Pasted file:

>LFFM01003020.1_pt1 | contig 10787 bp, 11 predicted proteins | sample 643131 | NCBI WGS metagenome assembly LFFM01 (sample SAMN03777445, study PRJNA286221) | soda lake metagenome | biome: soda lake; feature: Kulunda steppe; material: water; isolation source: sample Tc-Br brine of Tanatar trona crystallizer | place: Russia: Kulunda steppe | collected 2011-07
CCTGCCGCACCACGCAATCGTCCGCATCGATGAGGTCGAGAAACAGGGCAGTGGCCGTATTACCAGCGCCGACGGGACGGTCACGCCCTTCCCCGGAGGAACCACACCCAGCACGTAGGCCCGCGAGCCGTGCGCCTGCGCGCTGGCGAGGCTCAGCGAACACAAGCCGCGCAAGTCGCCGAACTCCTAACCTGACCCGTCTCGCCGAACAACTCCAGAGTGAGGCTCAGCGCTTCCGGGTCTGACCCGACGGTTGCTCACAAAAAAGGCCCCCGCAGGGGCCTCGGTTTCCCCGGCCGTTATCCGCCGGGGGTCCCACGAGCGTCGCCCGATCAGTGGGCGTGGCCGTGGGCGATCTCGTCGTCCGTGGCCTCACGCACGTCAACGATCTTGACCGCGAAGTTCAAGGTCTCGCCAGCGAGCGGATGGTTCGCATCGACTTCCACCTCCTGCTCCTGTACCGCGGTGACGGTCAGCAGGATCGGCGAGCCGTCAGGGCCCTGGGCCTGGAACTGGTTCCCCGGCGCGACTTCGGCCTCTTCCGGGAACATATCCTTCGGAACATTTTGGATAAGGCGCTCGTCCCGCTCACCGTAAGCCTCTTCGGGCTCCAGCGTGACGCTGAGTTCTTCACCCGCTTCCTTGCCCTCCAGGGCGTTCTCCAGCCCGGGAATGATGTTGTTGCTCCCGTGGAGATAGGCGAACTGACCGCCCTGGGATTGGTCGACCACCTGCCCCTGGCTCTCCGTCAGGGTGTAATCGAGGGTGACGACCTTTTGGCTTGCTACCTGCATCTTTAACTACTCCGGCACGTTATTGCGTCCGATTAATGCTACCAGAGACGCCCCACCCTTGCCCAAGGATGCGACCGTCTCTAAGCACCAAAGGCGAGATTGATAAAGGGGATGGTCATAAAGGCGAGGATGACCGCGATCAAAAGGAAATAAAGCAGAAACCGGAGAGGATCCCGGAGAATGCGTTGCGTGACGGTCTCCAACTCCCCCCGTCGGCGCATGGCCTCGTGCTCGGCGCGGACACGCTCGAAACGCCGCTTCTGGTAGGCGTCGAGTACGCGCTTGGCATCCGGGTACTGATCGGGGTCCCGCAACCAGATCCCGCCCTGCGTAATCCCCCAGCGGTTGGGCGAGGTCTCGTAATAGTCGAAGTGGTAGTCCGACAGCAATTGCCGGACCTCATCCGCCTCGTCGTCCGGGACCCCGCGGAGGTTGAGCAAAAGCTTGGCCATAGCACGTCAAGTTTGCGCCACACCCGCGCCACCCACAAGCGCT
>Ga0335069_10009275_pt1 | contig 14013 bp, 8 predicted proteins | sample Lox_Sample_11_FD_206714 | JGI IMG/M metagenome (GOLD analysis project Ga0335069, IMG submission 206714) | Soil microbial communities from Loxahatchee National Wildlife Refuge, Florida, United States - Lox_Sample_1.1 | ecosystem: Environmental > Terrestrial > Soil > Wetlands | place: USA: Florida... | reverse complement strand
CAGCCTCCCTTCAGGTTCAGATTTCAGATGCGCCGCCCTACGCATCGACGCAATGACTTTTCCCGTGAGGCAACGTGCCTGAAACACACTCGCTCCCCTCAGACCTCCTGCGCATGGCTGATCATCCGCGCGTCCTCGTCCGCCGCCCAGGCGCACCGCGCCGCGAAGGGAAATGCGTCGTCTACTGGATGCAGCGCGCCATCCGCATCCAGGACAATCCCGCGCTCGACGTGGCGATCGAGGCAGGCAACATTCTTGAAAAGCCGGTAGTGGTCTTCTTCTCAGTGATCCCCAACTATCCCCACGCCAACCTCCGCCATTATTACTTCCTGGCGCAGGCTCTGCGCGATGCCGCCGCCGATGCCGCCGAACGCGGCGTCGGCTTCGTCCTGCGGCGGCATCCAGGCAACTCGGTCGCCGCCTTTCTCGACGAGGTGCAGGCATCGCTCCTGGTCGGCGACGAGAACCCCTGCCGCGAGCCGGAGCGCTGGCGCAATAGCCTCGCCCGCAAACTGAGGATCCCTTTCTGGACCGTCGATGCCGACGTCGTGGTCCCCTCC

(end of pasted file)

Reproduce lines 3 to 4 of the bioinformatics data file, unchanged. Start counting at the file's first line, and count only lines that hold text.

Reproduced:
>Ga0335069_10009275_pt1 | contig 14013 bp, 8 predicted proteins | sample Lox_Sample_11_FD_206714 | JGI IMG/M metagenome (GOLD analysis project Ga0335069, IMG submission 206714) | Soil microbial communities from Loxahatchee National Wildlife Refuge, Florida, United States - Lox_Sample_1.1 | ecosystem: Environmental > Terrestrial > Soil > Wetlands | place: USA: Florida... | reverse complement strand
CAGCCTCCCTTCAGGTTCAGATTTCAGATGCGCCGCCCTACGCATCGACGCAATGACTTTTCCCGTGAGGCAACGTGCCTGAAACACACTCGCTCCCCTCAGACCTCCTGCGCATGGCTGATCATCCGCGCGTCCTCGTCCGCCGCCCAGGCGCACCGCGCCGCGAAGGGAAATGCGTCGTCTACTGGATGCAGCGCGCCATCCGCATCCAGGACAATCCCGCGCTCGACGTGGCGATCGAGGCAGGCAACATTCTTGAAAAGCCGGTAGTGGTCTTCTTCTCAGTGATCCCCAACTATCCCCACGCCAACCTCCGCCATTATTACTTCCTGGCGCAGGCTCTGCGCGATGCCGCCGCCGATGCCGCCGAACGCGGCGTCGGCTTCGTCCTGCGGCGGCATCCAGGCAACTCGGTCGCCGCCTTTCTCGACGAGGTGCAGGCATCGCTCCTGGTCGGCGACGAGAACCCCTGCCGCGAGCCGGAGCGCTGGCGCAATAGCCTCGCCCGCAAACTGAGGATCCCTTTCTGGACCGTCGATGCCGACGTCGTGGTCCCCTCC